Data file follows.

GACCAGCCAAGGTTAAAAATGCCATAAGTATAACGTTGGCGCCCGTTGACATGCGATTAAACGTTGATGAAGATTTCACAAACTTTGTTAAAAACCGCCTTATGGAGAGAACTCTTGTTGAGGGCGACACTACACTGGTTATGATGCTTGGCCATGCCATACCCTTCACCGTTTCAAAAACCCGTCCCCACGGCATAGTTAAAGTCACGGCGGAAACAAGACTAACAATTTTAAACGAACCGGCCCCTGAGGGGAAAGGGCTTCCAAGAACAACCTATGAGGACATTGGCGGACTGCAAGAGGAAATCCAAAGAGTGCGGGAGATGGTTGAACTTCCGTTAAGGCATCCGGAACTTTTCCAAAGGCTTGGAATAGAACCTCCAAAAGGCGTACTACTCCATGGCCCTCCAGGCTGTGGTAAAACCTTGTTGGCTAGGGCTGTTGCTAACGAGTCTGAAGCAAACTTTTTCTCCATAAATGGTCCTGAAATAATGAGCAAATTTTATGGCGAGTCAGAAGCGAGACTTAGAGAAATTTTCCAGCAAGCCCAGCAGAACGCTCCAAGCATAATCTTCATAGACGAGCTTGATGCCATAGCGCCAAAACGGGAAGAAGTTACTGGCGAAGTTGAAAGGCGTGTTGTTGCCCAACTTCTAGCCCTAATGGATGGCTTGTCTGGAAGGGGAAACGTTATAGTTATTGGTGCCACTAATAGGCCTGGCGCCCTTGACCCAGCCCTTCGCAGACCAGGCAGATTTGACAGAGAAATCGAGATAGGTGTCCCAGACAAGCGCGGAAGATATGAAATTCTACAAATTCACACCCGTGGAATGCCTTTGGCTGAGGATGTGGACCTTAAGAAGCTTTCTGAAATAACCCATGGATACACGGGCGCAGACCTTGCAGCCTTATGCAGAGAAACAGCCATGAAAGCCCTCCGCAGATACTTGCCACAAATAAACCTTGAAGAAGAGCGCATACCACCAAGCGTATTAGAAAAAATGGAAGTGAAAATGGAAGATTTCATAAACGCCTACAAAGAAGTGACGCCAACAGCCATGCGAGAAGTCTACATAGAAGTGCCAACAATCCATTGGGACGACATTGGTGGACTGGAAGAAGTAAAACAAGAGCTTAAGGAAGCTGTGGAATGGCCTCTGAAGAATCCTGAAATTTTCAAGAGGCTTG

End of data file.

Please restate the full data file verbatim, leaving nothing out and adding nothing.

GACCAGCCAAGGTTAAAAATGCCATAAGTATAACGTTGGCGCCCGTTGACATGCGATTAAACGTTGATGAAGATTTCACAAACTTTGTTAAAAACCGCCTTATGGAGAGAACTCTTGTTGAGGGCGACACTACACTGGTTATGATGCTTGGCCATGCCATACCCTTCACCGTTTCAAAAACCCGTCCCCACGGCATAGTTAAAGTCACGGCGGAAACAAGACTAACAATTTTAAACGAACCGGCCCCTGAGGGGAAAGGGCTTCCAAGAACAACCTATGAGGACATTGGCGGACTGCAAGAGGAAATCCAAAGAGTGCGGGAGATGGTTGAACTTCCGTTAAGGCATCCGGAACTTTTCCAAAGGCTTGGAATAGAACCTCCAAAAGGCGTACTACTCCATGGCCCTCCAGGCTGTGGTAAAACCTTGTTGGCTAGGGCTGTTGCTAACGAGTCTGAAGCAAACTTTTTCTCCATAAATGGTCCTGAAATAATGAGCAAATTTTATGGCGAGTCAGAAGCGAGACTTAGAGAAATTTTCCAGCAAGCCCAGCAGAACGCTCCAAGCATAATCTTCATAGACGAGCTTGATGCCATAGCGCCAAAACGGGAAGAAGTTACTGGCGAAGTTGAAAGGCGTGTTGTTGCCCAACTTCTAGCCCTAATGGATGGCTTGTCTGGAAGGGGAAACGTTATAGTTATTGGTGCCACTAATAGGCCTGGCGCCCTTGACCCAGCCCTTCGCAGACCAGGCAGATTTGACAGAGAAATCGAGATAGGTGTCCCAGACAAGCGCGGAAGATATGAAATTCTACAAATTCACACCCGTGGAATGCCTTTGGCTGAGGATGTGGACCTTAAGAAGCTTTCTGAAATAACCCATGGATACACGGGCGCAGACCTTGCAGCCTTATGCAGAGAAACAGCCATGAAAGCCCTCCGCAGATACTTGCCACAAATAAACCTTGAAGAAGAGCGCATACCACCAAGCGTATTAGAAAAAATGGAAGTGAAAATGGAAGATTTCATAAACGCCTACAAAGAAGTGACGCCAACAGCCATGCGAGAAGTCTACATAGAAGTGCCAACAATCCATTGGGACGACATTGGTGGACTGGAAGAAGTAAAACAAGAGCTTAAGGAAGCTGTGGAATGGCCTCTGAAGAATCCTGAAATTTTCAAGAGGCTTG